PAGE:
Other camptothecins under investigation include irinotecan, a prodrug that undergoes enzymatic conversion to the biologically active metabolite 7-ethyl-10-hydroxy-camptothecin (Garcia-Carbonero and Supko 2002). Irinotecan has shown efficacy in pre-clinical studies (Thompson et al. 1997; Komuro et al. 1994; Vassal et al. 1996; Shitara et al. 2003) and produced responses in refractory neuroblastoma (Shitara et al. 2003; Furman et al. 1999). Whereas the predominant toxicity of topotecan is myelosuppression, that of irinotecan is diarrhea (Furman et al. 1999; Rowinsky and Verweij 1997). It is usually adminis-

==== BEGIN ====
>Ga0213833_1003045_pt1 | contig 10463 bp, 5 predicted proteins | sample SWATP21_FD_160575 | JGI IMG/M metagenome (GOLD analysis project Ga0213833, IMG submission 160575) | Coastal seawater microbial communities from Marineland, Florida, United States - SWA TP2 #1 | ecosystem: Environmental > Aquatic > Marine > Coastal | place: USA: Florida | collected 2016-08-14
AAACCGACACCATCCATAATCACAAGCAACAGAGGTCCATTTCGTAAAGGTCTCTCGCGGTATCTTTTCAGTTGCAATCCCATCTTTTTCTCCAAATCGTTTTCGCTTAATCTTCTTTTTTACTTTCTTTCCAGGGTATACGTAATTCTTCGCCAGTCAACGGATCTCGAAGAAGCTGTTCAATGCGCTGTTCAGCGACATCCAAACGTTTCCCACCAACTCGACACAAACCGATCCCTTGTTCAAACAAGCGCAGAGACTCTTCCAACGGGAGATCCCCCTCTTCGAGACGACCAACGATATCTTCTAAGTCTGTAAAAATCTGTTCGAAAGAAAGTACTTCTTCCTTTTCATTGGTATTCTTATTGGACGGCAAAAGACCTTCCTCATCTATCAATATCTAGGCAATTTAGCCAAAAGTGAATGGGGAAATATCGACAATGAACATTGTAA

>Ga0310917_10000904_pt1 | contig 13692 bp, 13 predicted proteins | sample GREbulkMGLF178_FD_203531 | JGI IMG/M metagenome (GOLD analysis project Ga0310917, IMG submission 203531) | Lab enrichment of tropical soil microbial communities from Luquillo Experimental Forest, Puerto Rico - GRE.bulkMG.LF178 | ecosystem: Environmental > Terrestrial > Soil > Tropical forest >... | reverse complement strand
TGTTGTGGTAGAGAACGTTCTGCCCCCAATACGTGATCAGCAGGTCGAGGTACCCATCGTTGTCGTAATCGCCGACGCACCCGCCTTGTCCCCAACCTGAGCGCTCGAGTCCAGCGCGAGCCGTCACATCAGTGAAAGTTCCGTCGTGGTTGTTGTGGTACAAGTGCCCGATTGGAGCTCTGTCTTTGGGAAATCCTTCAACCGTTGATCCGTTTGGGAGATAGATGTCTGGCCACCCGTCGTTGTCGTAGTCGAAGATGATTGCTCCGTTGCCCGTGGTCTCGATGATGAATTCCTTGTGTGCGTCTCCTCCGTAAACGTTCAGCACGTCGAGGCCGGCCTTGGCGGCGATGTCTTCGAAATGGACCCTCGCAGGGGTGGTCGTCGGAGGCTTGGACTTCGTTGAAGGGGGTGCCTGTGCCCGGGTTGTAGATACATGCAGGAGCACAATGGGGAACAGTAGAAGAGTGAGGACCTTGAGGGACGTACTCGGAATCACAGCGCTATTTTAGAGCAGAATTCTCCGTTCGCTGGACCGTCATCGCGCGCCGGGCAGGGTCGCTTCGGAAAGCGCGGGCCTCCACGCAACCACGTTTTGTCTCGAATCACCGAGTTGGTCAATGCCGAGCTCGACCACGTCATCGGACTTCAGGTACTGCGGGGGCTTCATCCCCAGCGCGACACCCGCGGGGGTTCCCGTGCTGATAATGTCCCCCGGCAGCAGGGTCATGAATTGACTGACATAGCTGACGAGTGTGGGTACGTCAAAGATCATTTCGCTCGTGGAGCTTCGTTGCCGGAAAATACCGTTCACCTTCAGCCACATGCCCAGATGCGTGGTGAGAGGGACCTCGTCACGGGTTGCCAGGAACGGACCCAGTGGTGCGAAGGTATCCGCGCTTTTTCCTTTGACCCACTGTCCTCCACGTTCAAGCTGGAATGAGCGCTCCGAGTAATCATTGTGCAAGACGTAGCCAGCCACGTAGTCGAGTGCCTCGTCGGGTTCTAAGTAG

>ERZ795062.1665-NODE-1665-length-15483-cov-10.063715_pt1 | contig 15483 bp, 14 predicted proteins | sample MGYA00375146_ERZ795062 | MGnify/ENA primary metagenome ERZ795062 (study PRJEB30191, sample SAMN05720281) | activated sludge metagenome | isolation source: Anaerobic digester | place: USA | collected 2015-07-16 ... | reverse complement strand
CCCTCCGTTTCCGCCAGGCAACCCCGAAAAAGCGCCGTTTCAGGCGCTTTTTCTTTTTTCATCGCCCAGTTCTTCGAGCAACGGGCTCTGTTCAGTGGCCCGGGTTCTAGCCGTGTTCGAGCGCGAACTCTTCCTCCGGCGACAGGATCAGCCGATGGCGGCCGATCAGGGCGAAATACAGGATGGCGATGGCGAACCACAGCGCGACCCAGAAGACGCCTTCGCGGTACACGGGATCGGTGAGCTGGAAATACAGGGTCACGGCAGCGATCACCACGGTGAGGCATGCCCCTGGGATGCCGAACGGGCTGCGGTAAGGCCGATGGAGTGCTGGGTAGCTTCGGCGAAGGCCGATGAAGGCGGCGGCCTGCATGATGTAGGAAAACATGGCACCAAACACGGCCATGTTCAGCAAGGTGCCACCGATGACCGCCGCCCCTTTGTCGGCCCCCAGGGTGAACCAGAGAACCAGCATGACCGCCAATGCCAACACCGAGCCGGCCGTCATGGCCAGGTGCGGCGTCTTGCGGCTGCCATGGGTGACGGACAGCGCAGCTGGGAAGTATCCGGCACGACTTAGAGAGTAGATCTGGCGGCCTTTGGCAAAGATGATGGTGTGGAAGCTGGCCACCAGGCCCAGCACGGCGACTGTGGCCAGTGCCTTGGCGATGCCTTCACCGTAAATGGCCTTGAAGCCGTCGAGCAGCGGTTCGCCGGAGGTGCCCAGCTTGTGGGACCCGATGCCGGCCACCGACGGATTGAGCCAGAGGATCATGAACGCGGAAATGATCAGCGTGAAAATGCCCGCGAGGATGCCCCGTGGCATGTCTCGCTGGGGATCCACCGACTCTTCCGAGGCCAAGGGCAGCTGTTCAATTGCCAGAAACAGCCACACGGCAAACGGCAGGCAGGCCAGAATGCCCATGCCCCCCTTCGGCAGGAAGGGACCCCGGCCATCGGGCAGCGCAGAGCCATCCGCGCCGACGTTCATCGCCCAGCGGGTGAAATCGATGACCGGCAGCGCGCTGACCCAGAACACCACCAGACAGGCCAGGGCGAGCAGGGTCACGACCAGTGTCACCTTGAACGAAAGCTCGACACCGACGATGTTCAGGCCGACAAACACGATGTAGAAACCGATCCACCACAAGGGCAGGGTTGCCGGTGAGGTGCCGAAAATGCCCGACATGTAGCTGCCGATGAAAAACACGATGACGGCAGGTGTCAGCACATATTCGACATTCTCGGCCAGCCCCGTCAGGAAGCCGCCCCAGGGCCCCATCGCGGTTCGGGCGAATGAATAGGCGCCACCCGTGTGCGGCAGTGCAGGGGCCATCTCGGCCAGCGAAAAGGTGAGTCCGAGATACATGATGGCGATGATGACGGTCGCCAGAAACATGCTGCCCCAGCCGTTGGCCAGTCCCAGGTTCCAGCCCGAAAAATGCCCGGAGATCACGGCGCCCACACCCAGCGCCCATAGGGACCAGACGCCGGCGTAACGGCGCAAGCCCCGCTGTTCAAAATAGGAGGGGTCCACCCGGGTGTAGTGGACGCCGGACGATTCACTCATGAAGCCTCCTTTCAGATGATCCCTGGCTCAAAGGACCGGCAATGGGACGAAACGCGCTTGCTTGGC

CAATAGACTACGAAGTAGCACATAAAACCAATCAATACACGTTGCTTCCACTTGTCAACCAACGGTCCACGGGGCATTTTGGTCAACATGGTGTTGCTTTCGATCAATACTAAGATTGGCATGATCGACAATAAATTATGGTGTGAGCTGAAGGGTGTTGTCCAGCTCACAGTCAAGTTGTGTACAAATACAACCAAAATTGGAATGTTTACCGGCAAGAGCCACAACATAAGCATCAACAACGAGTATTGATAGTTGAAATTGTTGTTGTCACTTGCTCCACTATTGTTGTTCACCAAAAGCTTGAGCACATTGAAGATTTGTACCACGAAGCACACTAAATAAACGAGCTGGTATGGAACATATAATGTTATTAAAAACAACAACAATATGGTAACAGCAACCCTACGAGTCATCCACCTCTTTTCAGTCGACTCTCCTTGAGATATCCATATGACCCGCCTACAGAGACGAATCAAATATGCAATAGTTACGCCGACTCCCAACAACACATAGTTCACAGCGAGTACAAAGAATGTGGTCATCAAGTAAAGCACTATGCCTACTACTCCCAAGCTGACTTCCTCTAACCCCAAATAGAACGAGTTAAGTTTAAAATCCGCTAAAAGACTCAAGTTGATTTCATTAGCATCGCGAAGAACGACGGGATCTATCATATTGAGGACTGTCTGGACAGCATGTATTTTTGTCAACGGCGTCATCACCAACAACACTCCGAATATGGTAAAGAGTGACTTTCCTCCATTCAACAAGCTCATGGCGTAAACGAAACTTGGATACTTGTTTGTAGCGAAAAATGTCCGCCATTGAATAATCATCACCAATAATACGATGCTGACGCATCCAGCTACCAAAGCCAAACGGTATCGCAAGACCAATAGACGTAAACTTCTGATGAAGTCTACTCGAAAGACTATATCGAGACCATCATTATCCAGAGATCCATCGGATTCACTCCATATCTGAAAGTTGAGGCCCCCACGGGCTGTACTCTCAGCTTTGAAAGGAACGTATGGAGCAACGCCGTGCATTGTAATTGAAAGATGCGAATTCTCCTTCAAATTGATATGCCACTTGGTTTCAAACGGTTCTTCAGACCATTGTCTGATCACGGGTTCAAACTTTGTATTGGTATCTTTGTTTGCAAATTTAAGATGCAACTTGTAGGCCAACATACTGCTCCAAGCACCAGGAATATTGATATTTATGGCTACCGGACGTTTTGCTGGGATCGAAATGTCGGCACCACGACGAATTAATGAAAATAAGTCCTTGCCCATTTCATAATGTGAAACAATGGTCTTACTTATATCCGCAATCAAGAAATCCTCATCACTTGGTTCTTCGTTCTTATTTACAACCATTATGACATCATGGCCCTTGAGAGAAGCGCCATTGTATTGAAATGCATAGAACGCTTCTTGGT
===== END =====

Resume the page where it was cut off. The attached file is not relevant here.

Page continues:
tered intravenously, but trials of oral irinotecan are currently underway. As mentioned above, laboratory studies in neuroblastoma cell lines suggest that lines which are resistant to either etoposide or topotecan are also likely to be resistant to irinotecan (Keshelava et al. 2000b), although another study showed that irinotecan was effective in a xenograft model of neuroblastoma that was resistant to etoposide (Vassal et al. 1996). This drug has also been extensively studied in adult tumors, both alone and in combination with other chemotherapy. It has not yet been shown in human studies of neuroblastoma whether it is non-cross-resistant or in any way more advantageous than topotecan. Other camptothecin analogues are in various stages of clinical development, including 9-aminocamptothecin, 9-nitrocamptothecin, 7-(4-methylpiperazinomethylene)-10,11-ethylenedioxy-20(S)-camptothecin, exatecan mesylate, and karen-itecin (Garcia-Carbonero and Supko 2002).

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